Cape Town, South Africa, 4th July 2016 – Wiki Loves Women is proud to announce the launch of nine months of exciting events in four countries – Cameroon, Côte d’Ivoire, Ghana and Nigeria. A collaboration between WikiAfrica and the Goethe-Institut, Wiki Loves Women is an innovative knowledge project that works to ensure that Africa’s notable women are celebrated and that issues affecting women and girls in Africa are reflected on Wikipedia. In short, Wiki Loves Women works to provide globally accessible information about Africa’s women.
Gender inequality is rife in many parts of Africa. Over the years, many strides have been taken to address inequalities in the workplace and within society. However, particularly online there remains a systemic bias that disadvantages women by only profiling men, especially with regards to information, news and knowledge.
The Wiki Loves Women project addresses this bias and focuses on bridging two significant gaps on Wikipedia projects – women and Africa – both in terms of content about these subjects and participation by women from the continent. The project leverages Wikipedia’s role as a global knowledge resource to achieve accessible and fair representation of women online.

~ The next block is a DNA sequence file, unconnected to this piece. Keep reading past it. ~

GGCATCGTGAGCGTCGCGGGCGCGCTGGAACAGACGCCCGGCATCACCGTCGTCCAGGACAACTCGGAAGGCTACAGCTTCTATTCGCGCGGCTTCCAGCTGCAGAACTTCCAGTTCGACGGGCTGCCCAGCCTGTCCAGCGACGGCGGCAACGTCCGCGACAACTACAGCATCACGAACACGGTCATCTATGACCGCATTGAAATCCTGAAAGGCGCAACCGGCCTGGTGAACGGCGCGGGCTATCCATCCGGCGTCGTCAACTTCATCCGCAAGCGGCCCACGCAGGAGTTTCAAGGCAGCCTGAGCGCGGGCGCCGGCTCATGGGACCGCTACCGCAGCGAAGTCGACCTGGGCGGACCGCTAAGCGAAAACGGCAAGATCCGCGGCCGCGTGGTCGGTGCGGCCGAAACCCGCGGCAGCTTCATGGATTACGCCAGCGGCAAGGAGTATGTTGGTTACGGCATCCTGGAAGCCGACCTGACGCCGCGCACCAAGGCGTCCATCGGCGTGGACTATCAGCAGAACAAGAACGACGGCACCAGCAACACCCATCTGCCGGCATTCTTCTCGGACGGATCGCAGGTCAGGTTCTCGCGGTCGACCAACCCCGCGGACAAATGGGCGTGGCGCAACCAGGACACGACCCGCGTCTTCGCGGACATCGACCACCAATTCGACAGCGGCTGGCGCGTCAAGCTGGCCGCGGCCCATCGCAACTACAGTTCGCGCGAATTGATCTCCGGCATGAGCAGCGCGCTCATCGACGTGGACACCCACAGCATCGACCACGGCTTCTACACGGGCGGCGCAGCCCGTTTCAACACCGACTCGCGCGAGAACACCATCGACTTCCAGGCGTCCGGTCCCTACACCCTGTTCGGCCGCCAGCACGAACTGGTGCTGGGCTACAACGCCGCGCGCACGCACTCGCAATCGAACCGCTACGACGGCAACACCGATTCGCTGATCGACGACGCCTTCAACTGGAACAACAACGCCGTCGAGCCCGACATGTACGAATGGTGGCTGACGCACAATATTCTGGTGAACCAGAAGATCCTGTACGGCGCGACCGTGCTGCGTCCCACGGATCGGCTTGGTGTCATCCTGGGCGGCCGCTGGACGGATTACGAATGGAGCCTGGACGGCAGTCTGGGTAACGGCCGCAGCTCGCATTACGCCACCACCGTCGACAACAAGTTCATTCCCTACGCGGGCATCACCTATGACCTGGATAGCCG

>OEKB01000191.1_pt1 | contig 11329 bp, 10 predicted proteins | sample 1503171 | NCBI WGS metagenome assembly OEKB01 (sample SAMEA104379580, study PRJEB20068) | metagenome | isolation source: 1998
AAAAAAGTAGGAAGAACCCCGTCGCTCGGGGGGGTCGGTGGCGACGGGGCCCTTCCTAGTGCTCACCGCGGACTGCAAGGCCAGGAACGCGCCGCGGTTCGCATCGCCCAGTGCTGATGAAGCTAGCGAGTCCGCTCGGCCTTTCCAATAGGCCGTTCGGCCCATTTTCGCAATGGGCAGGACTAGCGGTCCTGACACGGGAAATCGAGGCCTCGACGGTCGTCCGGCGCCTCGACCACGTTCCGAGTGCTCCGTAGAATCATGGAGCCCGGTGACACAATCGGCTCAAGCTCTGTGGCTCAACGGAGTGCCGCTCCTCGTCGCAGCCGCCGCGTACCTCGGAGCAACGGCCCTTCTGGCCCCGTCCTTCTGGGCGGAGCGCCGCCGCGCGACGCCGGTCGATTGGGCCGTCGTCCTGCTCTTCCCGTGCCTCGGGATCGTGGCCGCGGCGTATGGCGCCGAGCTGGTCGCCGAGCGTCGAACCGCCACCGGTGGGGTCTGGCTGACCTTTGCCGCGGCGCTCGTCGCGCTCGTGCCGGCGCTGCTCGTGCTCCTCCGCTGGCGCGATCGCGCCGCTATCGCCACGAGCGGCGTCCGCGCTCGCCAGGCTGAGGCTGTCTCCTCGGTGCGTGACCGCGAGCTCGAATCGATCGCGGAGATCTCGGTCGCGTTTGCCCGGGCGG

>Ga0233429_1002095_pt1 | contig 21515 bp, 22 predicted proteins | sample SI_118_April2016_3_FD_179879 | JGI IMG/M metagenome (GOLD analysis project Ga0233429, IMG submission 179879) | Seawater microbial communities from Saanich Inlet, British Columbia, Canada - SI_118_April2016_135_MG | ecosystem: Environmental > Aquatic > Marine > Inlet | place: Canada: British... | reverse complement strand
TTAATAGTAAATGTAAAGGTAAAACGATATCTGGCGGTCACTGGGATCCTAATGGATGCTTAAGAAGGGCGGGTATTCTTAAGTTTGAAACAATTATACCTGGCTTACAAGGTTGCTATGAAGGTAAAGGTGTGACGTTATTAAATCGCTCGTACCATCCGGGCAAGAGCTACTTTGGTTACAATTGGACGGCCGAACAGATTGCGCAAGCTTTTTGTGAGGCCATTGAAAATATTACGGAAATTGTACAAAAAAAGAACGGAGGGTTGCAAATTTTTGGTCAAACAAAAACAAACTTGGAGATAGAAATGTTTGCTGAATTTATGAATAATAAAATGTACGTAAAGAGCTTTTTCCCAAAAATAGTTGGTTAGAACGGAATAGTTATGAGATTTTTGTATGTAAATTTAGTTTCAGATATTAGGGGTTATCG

Wiki Loves Women is being led in Côte d’Ivoire, Ghana and Nigeria by core members of the Wikimedia Usergroups and by Georges Fodouop in Cameroon. Each team works in close collaboration with the Goethe-Institut in each country, and harnesses the enthusiasm of Wikipedia volunteers, both new and experienced.
Their work will begin to rebalance the amount of information that exists on Wikipedia by celebrating the many successful and courageous women in Africa who are making a difference. They will also reflect the realities that many women continue to face on a day-to-day basis, by reflecting the context and background of social and traditional challenges and expectations.
The teams in each of the four countries are working with a wide range of partnering organisations, institutions and networks to celebrate Africa’s notable women and the realities that face women. The articles will be written through the contribution of existing researched and verified information from Public Institutions, Civil Society Organisations and Gender-equality groups to Wikipedia.
The teams will train enthusiastic volunteers to work on articles about the women who drive our economies, businesses, politics, and legal professions. In preparation for the launch of the project, the teams have researched and isolated core issues that affect women in their countries. Each country team will focus on individuals and groups of women to be celebrated for their wide range of achievements in fields that included, but are not limited to, humanitarian work, politicians, health innovators, arts, music, cultural and literary giants, and leaders in business. They are also working on articles about the economic development of women in their countries, and the social conditions, traditions and tasks that usually fall to women, such as traditional mourners, matrilineal inheritance, polygamy, widowhood rites and the reality of breast cancer and endometriosis.